The probing test is a helpful test to diagnose if any are teeth present with periapical inflammation or periodontal involvement.
Before you begin: select which teeth you will be testing.
Unless you suspect more generalized periodontitis or wish to gauge the patient’s overall periodontal status, it should be sufficient to only probe the tooth or teeth that are of interest (symptomatic or suspected involvement).
Every situation is different, so you will need to adjust your selection based on your patient’s symptoms and natural dentition
Using your periodontal probe, check the depth of the periodontal pocket surrounding the teeth you are examining. Record the pocket depths (DB, B, MB, ML, L, DL) and note any pockets that are greater than or equal to 4 mm.
Record the probing depths in a record keeping table.
Probing shows a normal sulci except in one area -> primary defect of endodontic origin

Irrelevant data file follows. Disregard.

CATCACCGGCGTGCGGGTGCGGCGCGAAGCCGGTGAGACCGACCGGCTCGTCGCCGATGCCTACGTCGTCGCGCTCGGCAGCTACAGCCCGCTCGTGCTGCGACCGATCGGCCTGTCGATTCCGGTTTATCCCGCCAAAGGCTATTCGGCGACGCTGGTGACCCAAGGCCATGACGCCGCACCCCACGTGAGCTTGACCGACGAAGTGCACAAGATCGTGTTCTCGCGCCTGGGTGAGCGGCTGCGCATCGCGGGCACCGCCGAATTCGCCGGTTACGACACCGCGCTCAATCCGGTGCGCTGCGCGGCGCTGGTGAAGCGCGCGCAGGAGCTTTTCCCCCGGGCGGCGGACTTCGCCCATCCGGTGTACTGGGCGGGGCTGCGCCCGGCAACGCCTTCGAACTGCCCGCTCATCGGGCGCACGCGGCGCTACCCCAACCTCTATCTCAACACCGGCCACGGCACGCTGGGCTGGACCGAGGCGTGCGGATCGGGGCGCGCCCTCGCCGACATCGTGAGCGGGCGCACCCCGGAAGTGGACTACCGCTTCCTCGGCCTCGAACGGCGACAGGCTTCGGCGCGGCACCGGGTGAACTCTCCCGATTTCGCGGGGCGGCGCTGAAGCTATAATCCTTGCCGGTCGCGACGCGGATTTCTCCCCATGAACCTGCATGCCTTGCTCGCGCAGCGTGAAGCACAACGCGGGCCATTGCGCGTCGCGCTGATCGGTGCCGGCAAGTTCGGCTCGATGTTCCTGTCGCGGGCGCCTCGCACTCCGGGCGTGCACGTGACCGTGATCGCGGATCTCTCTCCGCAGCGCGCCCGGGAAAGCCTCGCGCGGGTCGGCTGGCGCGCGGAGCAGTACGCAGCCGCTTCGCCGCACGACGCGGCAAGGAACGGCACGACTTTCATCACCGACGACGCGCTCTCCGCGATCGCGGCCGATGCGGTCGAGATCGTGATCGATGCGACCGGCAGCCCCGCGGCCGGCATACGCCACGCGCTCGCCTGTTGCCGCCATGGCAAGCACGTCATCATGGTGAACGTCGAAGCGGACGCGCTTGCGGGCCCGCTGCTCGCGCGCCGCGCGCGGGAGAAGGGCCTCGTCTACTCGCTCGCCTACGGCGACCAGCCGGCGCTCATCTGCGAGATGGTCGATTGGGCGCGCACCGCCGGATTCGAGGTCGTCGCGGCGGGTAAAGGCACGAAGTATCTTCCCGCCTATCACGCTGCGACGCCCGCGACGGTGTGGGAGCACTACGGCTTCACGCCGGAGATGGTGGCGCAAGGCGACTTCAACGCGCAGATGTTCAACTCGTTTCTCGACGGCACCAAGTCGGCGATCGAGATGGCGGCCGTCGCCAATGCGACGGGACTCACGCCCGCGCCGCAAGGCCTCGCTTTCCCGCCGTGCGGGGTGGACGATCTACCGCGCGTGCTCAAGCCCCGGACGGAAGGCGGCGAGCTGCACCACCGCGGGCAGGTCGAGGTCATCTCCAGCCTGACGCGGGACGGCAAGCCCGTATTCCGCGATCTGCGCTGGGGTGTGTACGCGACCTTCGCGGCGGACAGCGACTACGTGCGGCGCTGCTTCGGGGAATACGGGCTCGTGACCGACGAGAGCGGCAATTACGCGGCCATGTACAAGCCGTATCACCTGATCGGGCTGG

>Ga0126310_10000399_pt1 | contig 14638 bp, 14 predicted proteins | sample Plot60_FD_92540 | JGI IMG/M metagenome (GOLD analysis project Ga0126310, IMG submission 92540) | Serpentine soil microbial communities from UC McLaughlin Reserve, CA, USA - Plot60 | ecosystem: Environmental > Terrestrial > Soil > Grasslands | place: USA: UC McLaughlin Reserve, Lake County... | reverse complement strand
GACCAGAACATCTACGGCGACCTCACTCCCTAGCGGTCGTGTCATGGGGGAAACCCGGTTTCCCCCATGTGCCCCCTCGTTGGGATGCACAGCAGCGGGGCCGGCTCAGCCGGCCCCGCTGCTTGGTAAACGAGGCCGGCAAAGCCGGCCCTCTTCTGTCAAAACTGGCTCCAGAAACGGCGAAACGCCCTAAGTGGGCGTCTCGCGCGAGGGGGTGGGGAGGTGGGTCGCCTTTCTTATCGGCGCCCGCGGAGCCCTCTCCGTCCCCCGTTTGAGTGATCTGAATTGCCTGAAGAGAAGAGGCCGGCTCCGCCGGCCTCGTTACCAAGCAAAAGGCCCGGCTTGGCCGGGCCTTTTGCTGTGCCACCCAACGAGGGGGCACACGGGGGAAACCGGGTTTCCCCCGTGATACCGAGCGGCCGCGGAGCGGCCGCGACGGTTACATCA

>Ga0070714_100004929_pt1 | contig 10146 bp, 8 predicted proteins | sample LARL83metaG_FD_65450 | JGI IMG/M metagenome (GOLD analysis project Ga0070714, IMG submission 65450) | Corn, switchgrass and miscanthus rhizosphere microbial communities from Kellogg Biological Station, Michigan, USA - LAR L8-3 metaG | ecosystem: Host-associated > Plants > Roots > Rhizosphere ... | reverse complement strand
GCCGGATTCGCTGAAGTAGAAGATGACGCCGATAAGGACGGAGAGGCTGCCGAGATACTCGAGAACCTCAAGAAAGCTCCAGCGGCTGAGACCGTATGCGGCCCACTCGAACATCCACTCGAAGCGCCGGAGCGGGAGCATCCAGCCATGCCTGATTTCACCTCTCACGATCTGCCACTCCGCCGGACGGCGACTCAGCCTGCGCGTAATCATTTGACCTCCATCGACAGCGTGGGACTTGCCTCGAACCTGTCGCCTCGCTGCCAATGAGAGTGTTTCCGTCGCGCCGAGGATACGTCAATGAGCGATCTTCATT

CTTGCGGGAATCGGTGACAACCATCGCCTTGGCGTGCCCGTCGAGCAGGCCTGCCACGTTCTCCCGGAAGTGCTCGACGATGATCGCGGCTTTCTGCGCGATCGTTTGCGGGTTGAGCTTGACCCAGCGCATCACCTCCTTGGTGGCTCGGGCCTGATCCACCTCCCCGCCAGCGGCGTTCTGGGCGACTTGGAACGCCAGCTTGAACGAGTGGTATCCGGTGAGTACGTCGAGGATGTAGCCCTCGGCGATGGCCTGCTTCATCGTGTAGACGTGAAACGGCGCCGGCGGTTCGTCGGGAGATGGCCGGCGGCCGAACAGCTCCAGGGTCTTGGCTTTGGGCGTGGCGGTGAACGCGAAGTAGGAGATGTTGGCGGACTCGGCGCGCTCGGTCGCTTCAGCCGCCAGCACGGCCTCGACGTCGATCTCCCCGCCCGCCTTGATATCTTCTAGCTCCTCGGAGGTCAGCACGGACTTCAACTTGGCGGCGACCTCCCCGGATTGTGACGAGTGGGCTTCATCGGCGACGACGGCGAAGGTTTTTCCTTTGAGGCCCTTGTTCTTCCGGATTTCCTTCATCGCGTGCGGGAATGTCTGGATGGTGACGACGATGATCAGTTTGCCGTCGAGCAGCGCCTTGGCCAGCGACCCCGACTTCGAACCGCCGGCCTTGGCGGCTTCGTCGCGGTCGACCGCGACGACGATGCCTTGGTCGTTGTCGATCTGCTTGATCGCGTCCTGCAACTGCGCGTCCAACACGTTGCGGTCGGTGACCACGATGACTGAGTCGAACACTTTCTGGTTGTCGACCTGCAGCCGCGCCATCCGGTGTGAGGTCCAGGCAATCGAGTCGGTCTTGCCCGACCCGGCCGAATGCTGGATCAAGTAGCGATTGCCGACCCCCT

Probing shows a normal crest and then “steps down” into a really deep pocket -> primary defect of periodontal origin
Probing shows extensive plaque, calculus, periodontitis, and wide pockets -> primary defect of endodontic-periodontic origin (combined defect)
For multi-rooted teeth with bone loss, assess for furcation involvement. In the area of the expected furcation, probe carefully. If you detect the ability of the probe to travel through the furcation, this indicates furcal involvement. If an explorer can pass all the way through or if the furcation is visible then this indicates severe furcal involvement.
If there is furcation involvement, this should be considered when assessing the overall prognosis of the tooth in question
It is possible that furcal involvement may be a result of perio-endo infection or periodontal disease
Torabinejad M, Fouad A, Shabahang S. Endodontics: Principles and Practice. 6th ed. London, United Kingdom: Elsevier, 2020.
Blicher B, Pryles RL, Lin J. Endodontics Review: A Study Guide. Hanover Park, IL: Quintessence Publishing Co, Inc, 2019.